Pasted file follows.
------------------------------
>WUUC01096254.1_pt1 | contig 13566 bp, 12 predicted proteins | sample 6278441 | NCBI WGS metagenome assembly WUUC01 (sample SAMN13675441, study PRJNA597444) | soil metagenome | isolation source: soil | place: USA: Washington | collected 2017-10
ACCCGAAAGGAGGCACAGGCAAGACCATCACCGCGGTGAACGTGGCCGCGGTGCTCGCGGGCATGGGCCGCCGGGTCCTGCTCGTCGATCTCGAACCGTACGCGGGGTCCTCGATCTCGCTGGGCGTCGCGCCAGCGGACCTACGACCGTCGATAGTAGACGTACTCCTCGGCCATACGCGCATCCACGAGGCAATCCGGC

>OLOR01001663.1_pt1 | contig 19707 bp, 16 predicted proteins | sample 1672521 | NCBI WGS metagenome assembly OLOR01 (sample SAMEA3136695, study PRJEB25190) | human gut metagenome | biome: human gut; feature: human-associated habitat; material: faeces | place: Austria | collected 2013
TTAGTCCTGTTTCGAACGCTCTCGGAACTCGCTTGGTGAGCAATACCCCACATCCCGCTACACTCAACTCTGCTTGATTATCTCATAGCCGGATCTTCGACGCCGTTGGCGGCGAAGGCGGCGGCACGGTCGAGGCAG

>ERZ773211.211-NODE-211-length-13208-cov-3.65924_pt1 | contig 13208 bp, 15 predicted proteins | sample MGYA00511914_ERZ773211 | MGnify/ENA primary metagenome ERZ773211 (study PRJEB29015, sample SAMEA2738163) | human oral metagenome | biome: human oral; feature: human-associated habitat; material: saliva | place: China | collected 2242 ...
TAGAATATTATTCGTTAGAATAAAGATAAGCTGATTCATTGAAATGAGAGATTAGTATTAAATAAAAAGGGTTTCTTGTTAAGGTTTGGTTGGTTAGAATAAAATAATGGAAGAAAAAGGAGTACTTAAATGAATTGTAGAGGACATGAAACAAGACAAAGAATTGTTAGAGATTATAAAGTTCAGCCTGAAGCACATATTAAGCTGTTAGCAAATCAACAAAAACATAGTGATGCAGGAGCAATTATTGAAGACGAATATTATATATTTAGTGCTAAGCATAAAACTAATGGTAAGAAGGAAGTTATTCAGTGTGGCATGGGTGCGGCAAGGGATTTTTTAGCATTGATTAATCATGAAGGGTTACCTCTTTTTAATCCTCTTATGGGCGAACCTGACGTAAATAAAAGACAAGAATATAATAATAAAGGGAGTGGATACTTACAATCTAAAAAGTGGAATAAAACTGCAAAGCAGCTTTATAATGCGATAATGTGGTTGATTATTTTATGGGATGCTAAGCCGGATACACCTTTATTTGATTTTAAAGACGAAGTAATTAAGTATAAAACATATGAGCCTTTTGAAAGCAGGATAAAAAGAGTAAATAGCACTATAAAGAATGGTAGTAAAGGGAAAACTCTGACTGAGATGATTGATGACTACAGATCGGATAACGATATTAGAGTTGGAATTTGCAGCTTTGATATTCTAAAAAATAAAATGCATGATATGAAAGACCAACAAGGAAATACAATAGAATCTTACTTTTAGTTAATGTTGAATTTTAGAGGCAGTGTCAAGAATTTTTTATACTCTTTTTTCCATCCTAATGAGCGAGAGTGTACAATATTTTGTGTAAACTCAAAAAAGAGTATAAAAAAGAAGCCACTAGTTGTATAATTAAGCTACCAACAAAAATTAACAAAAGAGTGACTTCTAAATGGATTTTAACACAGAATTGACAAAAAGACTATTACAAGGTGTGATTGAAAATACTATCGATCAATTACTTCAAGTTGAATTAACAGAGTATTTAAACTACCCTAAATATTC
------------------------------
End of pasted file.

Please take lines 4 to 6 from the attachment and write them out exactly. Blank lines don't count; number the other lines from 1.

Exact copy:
TTAGTCCTGTTTCGAACGCTCTCGGAACTCGCTTGGTGAGCAATACCCCACATCCCGCTACACTCAACTCTGCTTGATTATCTCATAGCCGGATCTTCGACGCCGTTGGCGGCGAAGGCGGCGGCACGGTCGAGGCAG

>ERZ773211.211-NODE-211-length-13208-cov-3.65924_pt1 | contig 13208 bp, 15 predicted proteins | sample MGYA00511914_ERZ773211 | MGnify/ENA primary metagenome ERZ773211 (study PRJEB29015, sample SAMEA2738163) | human oral metagenome | biome: human oral; feature: human-associated habitat; material: saliva | place: China | collected 2242 ...
TAGAATATTATTCGTTAGAATAAAGATAAGCTGATTCATTGAAATGAGAGATTAGTATTAAATAAAAAGGGTTTCTTGTTAAGGTTTGGTTGGTTAGAATAAAATAATGGAAGAAAAAGGAGTACTTAAATGAATTGTAGAGGACATGAAACAAGACAAAGAATTGTTAGAGATTATAAAGTTCAGCCTGAAGCACATATTAAGCTGTTAGCAAATCAACAAAAACATAGTGATGCAGGAGCAATTATTGAAGACGAATATTATATATTTAGTGCTAAGCATAAAACTAATGGTAAGAAGGAAGTTATTCAGTGTGGCATGGGTGCGGCAAGGGATTTTTTAGCATTGATTAATCATGAAGGGTTACCTCTTTTTAATCCTCTTATGGGCGAACCTGACGTAAATAAAAGACAAGAATATAATAATAAAGGGAGTGGATACTTACAATCTAAAAAGTGGAATAAAACTGCAAAGCAGCTTTATAATGCGATAATGTGGTTGATTATTTTATGGGATGCTAAGCCGGATACACCTTTATTTGATTTTAAAGACGAAGTAATTAAGTATAAAACATATGAGCCTTTTGAAAGCAGGATAAAAAGAGTAAATAGCACTATAAAGAATGGTAGTAAAGGGAAAACTCTGACTGAGATGATTGATGACTACAGATCGGATAACGATATTAGAGTTGGAATTTGCAGCTTTGATATTCTAAAAAATAAAATGCATGATATGAAAGACCAACAAGGAAATACAATAGAATCTTACTTTTAGTTAATGTTGAATTTTAGAGGCAGTGTCAAGAATTTTTTATACTCTTTTTTCCATCCTAATGAGCGAGAGTGTACAATATTTTGTGTAAACTCAAAAAAGAGTATAAAAAAGAAGCCACTAGTTGTATAATTAAGCTACCAACAAAAATTAACAAAAGAGTGACTTCTAAATGGATTTTAACACAGAATTGACAAAAAGACTATTACAAGGTGTGATTGAAAATACTATCGATCAATTACTTCAAGTTGAATTAACAGAGTATTTAAACTACCCTAAATATTC